Diverting 911 calls to nurses helped reduce unnecessary ambulance responses in Ontario area. globalnews.ca

An initiative that combines the expertise of nurses to handle non-critical 911 calls in the Niagara region, reducing the number of ambulances arriving on scene.

Niagara EMS says adding an emergency communications nurse (ECN) to its system five years ago has been a key part of what has contributed to a 20 per cent reduction in paramedics calls since 2019.

The effort aims to eliminate unnecessary ambulance calls and provide an effective alternative care method to avoid visits to a crowded emergency room.

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The commander of Niagara’s Mobile Integrated Health Care Unit says the program recently surpassed its 16,000th “low acuity” call implemented on ECN, relieving pressure on a network that handles about 70,000 911 calls per year. Handles the call.

Marty Mako of Niagara EMS says about 20 percent of screenings through ECN are delayed which prevents EMS resources from being deployed.

Low back pain, a bloody nose, or a child having a fever are some examples of low-priority incidents that the structure might divert to another agency.

“So that means we’re able to find people in the community who need the care they need without having to send an ambulance and two paramedics when they really didn’t need it,” Mako said.

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“And we call back 24 hours a day to make sure people are satisfied.”

An undated photo of emergency caption communications nurses of Niagara EMS

An undated photo of Niagara EMS emergency caption communications nurses.


The program came about after a study conducted between 2011 and 2016 exploring the efficacy of implementing ECNs to conduct secondary level responses to “non-emergent” 911 calls.

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This was followed by another analysis that showed that Niagara had the largest increase in EMS calls across Ontario, nearly 55 per cent, which was almost double the average provincial increase of 30 per cent between 2007 and 2016.

At that time, 44 percent of Niagara 911 calls required an ambulance with lights and sirens.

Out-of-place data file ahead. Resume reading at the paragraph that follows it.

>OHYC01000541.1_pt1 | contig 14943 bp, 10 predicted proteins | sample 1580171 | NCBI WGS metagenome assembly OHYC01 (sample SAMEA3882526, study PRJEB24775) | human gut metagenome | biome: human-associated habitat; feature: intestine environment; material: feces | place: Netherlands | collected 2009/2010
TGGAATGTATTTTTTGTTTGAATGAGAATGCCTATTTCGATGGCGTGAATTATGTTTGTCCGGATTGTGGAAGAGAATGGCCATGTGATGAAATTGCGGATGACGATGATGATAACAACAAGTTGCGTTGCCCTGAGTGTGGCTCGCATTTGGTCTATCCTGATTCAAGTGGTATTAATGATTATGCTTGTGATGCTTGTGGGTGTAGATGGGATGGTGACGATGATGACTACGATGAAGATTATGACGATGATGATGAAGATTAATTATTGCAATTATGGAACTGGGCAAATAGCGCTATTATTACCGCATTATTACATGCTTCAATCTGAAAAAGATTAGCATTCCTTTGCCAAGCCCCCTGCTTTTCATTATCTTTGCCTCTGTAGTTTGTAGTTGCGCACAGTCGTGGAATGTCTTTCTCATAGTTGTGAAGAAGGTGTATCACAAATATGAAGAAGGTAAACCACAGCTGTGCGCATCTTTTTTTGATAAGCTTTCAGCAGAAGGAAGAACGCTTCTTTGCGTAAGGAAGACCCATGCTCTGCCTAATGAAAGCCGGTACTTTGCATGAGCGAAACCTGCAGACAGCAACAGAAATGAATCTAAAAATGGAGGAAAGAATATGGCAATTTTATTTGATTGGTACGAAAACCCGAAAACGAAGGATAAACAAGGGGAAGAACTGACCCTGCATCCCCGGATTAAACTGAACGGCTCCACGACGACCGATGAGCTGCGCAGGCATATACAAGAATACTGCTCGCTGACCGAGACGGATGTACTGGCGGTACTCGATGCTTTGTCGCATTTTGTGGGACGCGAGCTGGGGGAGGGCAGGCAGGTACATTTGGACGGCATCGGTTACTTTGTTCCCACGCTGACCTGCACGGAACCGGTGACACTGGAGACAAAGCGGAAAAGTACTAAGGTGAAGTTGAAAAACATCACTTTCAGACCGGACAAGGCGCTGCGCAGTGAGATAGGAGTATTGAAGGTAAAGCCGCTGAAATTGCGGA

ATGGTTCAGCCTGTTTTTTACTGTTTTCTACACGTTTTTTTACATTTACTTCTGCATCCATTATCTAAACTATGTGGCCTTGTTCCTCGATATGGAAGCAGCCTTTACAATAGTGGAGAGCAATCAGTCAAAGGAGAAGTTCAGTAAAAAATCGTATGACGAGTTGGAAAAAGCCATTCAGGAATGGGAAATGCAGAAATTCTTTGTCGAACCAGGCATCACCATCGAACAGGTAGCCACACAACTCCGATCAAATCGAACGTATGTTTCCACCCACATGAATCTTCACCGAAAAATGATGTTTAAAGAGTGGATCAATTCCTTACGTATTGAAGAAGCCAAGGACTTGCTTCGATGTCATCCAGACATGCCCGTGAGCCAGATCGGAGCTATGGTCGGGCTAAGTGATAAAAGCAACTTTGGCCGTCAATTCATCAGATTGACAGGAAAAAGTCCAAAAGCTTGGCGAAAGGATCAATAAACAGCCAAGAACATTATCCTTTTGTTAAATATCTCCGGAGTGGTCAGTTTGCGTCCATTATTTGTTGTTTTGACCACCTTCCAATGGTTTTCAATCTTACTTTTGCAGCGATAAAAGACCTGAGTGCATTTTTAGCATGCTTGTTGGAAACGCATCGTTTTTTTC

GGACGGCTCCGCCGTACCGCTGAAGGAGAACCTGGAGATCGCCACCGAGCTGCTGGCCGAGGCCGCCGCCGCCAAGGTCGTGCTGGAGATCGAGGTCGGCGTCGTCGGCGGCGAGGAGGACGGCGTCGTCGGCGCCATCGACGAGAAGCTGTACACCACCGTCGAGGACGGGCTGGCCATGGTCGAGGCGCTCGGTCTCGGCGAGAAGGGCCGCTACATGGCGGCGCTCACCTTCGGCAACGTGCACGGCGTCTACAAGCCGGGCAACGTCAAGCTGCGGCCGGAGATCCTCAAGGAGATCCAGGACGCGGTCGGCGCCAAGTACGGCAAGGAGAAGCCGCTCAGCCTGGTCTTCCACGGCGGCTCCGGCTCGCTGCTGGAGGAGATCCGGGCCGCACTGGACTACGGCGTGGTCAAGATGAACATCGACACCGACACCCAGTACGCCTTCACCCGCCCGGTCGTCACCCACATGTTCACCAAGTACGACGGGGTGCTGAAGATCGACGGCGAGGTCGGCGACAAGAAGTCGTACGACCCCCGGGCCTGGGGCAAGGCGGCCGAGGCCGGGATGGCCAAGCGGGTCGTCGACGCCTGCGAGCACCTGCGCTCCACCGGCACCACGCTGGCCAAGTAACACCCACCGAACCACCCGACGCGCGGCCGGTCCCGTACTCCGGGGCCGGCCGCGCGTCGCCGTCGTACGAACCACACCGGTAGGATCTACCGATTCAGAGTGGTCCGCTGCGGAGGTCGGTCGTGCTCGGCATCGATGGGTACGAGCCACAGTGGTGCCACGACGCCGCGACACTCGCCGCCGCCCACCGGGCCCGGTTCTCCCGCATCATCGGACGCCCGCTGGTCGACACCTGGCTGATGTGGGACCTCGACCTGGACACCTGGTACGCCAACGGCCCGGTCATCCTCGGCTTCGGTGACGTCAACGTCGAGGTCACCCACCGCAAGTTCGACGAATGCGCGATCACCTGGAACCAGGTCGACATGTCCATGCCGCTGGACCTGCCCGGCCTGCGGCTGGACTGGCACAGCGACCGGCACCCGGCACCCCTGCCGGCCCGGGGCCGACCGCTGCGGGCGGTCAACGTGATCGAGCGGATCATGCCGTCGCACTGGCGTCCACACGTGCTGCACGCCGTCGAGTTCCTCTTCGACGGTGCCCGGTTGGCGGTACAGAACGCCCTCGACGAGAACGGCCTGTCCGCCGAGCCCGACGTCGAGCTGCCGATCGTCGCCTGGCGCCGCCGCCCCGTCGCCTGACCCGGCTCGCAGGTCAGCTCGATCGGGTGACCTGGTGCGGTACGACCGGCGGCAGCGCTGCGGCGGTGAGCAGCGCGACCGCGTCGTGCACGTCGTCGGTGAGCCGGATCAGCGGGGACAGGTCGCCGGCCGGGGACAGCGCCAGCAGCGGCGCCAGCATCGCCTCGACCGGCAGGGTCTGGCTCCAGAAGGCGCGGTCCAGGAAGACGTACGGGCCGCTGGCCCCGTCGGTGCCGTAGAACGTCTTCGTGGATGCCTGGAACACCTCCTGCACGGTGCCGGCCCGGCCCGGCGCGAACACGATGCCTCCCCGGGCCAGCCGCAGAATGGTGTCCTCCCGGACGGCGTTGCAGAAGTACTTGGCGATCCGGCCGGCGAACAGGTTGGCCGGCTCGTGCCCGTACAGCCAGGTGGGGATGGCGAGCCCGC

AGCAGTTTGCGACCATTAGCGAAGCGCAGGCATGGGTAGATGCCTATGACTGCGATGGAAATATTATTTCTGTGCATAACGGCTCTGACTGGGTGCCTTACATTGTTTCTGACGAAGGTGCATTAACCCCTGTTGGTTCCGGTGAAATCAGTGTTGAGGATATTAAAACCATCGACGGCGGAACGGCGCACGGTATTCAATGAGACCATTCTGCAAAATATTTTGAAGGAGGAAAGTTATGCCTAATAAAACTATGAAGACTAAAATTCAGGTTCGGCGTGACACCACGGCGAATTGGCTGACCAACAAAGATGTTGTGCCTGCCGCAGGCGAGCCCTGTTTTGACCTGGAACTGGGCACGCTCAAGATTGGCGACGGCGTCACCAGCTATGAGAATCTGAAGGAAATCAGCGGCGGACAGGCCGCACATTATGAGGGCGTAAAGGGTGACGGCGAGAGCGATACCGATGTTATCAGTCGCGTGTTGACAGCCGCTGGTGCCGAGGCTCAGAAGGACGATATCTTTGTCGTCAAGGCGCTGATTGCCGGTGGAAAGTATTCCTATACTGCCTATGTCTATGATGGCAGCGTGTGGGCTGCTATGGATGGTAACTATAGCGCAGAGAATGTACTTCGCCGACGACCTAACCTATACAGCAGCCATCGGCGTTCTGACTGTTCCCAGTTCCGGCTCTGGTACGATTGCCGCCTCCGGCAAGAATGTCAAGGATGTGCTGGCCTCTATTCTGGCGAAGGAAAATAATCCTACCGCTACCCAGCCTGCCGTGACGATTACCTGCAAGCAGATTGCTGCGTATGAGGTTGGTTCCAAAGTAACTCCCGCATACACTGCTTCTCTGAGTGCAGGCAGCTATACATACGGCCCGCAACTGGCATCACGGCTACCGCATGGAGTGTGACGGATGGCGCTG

The initial proposal called for a concept that would use algorithms to identify callers whose health needs should be referred to a walk-in clinic, urgent care center or even a medication-related issue. Can be redirected to pharmacist.

Mako says the “evidence-based” software, called “Locode,” runs secondary testing on some calls and uses “signs and symptoms” to determine a patient’s health need.

“This way, using the patient’s signs and symptoms, they can ask a series of questions in an extra 10 or 15 minutes over the phone to learn about the recommended care level,” Mako explained.

Niagara’s ECN blueprint was the first in Canada, but not the only one, with Nova Scotia and Quebec also having similar plans that added nurses to emergency calls.

Nova Scotia’s Emergency Health Services (EHS) Medical Communications Center launched a version in November 2022, taking it a step further by including not only a nurse, but also a physician and clinical support paramedic.

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EHS said its call center received about 185,000 calls in 2021, about a third of which did not require patient transport.

Within the first six months of launch, EHS reported that nurses fielded approximately 500 calls for issues that were not life-threatening.

“The saying was that you call, we will carry. We are trying to move away from that and have a clinical understanding of providing the right resources to the right patient,” said Ahmed Jamshidi, manager of patient flow and performance for EHS.

“Even if we get five percent or 10 percent to not go to the hospital, that also reduces the burden on emergency departments and the overall system.”

Meanwhile, Quebec launched its own one-year pilot for Montreal and Laval in 2018, transferring about 23,000 non-urgent calls to the 811 Info-Santé health advice service.

In about 20 percent of calls during the pilot, a nurse determined there was no need for an ambulance.

Mako says recent inquiries from across Canada about the Niagara program suggest the idea could expand even further.

But he says it’s not for every community because it not only requires accreditation through the International Academy of Emergency Dispatch and other agencies, but the software must be paired with fairly modern paramedic dispatch systems.

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“It’s important to understand that there may be other EMS services out there that may want to model after us, but structurally they can’t because they don’t have the same systems in place as their predecessors,” Mako said.

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